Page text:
But why am I telling you about this? I don’t make anything like this at all! I wanted to talk about an aspect of image making that is to do with the casting of spells. The creation of a print does involve a certain amount of time and energy in its formation. During that time, the artist can invest hopes, dreams and prayers in the fabric of the ink. In the film, Like Water for Chocolate (1992) the youngest daughter, Tita is forbidden to marry her true love, Pedro, who is offered the hand in marriage of the middle sister instead, which he accepts so he can be close to Tita. When Tita is making the cake for the wedding, she cries into the batter; and as the cake is consumed by the guests, they are all overcome with sadness and sickness and grief.

I wonder whether the printed image could be a repository of hopes and desires, and perhaps even convey the thoughts and emotions of the maker which were experienced while the image was being made.

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Scarf Blur (2014) by Wuon-Gean Ho. Photograph and performance.

Whether this is because the paper retains the energy of the making process, or whether the energy of the shape and lines is able to convey this mysterious message to the viewer is something I’m still looking into…

Most years for Valentine’s I hide away in the studio and make pictures, but this year was different. I was invited to give a talk at Wrexham’s Regional Print Centre at Coleg Cambria, as part of their Print Symposium, and seeing as it was Valentine’s Day I thought I would theme the talk around Love.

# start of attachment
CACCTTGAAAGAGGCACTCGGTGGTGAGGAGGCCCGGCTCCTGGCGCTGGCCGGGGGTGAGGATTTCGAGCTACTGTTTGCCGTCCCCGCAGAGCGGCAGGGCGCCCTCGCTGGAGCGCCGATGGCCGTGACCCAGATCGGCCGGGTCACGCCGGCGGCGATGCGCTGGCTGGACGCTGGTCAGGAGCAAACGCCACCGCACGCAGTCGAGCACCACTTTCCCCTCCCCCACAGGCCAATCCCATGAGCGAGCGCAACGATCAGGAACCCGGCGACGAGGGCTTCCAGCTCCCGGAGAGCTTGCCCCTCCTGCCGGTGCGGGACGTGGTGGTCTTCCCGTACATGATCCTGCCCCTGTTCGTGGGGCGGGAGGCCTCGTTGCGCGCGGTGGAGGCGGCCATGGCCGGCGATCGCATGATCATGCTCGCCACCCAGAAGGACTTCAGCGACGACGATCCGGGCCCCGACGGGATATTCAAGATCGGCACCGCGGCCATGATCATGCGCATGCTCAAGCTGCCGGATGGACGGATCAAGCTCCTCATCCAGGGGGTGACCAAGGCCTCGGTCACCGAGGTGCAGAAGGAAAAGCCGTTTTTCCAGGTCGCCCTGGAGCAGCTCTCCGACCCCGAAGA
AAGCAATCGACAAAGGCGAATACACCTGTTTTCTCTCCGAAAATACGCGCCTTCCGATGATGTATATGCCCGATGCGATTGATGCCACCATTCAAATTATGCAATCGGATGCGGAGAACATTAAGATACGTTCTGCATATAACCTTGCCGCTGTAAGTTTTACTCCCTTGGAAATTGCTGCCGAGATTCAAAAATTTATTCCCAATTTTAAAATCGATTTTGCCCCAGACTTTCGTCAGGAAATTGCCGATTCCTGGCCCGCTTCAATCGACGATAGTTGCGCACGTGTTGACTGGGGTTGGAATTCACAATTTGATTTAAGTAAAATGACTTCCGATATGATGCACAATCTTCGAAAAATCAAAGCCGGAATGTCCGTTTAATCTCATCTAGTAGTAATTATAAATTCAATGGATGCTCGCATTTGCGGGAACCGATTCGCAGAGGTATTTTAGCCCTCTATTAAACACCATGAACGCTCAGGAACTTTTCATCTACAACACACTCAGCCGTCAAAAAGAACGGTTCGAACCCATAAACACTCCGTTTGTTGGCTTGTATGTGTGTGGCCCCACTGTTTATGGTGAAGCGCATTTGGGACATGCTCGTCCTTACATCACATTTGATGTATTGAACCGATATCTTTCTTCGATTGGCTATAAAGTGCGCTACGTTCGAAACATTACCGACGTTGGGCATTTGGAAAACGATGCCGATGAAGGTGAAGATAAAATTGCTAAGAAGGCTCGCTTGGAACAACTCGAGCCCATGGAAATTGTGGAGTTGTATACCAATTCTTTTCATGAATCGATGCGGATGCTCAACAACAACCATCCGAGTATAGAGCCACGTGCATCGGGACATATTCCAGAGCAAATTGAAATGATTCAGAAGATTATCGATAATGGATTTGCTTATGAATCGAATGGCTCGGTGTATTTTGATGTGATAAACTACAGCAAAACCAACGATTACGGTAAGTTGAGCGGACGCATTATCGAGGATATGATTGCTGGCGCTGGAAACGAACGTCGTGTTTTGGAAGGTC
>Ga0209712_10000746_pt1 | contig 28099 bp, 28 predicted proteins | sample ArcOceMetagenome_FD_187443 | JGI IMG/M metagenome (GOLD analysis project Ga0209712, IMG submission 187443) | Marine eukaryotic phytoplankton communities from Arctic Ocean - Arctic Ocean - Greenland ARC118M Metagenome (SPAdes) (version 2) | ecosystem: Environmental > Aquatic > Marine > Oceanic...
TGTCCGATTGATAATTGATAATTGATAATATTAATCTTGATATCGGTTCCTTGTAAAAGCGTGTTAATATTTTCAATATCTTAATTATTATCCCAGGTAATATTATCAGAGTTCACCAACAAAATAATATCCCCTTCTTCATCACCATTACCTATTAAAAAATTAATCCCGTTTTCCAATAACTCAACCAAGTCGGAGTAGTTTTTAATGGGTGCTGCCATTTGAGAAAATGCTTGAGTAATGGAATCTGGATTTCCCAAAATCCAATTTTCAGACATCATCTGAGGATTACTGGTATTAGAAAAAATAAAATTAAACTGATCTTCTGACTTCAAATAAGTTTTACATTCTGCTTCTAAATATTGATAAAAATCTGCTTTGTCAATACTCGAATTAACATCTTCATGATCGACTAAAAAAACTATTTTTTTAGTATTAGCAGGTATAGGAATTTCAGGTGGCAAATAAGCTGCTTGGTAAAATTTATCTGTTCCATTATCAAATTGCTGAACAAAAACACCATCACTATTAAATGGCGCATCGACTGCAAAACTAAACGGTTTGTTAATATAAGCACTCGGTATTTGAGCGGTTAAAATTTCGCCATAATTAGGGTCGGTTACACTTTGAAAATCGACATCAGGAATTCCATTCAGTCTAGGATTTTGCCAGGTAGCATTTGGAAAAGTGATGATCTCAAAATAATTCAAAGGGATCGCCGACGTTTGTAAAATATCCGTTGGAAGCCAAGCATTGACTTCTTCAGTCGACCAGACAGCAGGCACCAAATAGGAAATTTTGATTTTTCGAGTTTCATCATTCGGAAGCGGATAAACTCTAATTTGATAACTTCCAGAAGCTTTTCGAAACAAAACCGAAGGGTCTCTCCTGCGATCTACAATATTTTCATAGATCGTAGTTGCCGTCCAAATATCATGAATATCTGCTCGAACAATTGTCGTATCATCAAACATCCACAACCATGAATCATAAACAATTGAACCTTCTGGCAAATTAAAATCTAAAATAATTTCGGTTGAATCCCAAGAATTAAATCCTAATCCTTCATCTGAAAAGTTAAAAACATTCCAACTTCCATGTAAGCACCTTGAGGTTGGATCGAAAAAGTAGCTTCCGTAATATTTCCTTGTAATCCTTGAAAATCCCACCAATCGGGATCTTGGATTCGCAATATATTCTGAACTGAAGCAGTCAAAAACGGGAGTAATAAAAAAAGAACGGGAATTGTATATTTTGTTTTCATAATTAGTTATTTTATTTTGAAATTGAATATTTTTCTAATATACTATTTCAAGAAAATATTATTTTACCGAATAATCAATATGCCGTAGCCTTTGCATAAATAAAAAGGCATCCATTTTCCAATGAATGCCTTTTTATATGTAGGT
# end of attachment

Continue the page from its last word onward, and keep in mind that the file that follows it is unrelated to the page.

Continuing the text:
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It is a theme that I have been preoccupied by for many years: prints can be, after all, a token of affection, especially when each is handmade with love. I have explored making prints about love and connection with animals (Spirit and Guardian); sensual love (the Orchis Series); things I love and that make me laugh (Little Linocut Series); and fantastical love stories (Lansu Garden Series, China Love Series), with birds (Swallow Span) and beasts (Devour) that jump straight out from my imagination.

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Talking about caesareans. Photograph by Wiktoria Przekora

My current series of works (the little linocuts) has been all about a kind of loving conversation with my dad (without that sounding too weird, I just want to cheer him up with something more concrete that lasts longer than the short time we have together)…

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The Olympic Pool and its ridiculous hairdryer situation… Photograph by Wiktoria Przekora

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Clockwise from left, Vasile, me, Tony, Mum and Dad

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Showing my linocut process: I draw directly on the block. Photograph by Wiktoria Przekora

Anyway there are 35 of these prints now, and I showed my working process (I draw directly on the block) as well as bringing all the BAT (bon a tirer) proofs to Wrexham to show the delegates at the conference after my talk,. These BAT proofs are covered with notes and colour swatches and printing instructions.

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I made a special Valentine’s print for sale at the conference, as well as a New Year Card for the Year of the Dog, and enjoyed meeting the other presenters and chatting with the delegates.

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Despite all the excitement of being with a group of printmakers (surely the friendliest bunch, ever), I had to leave early…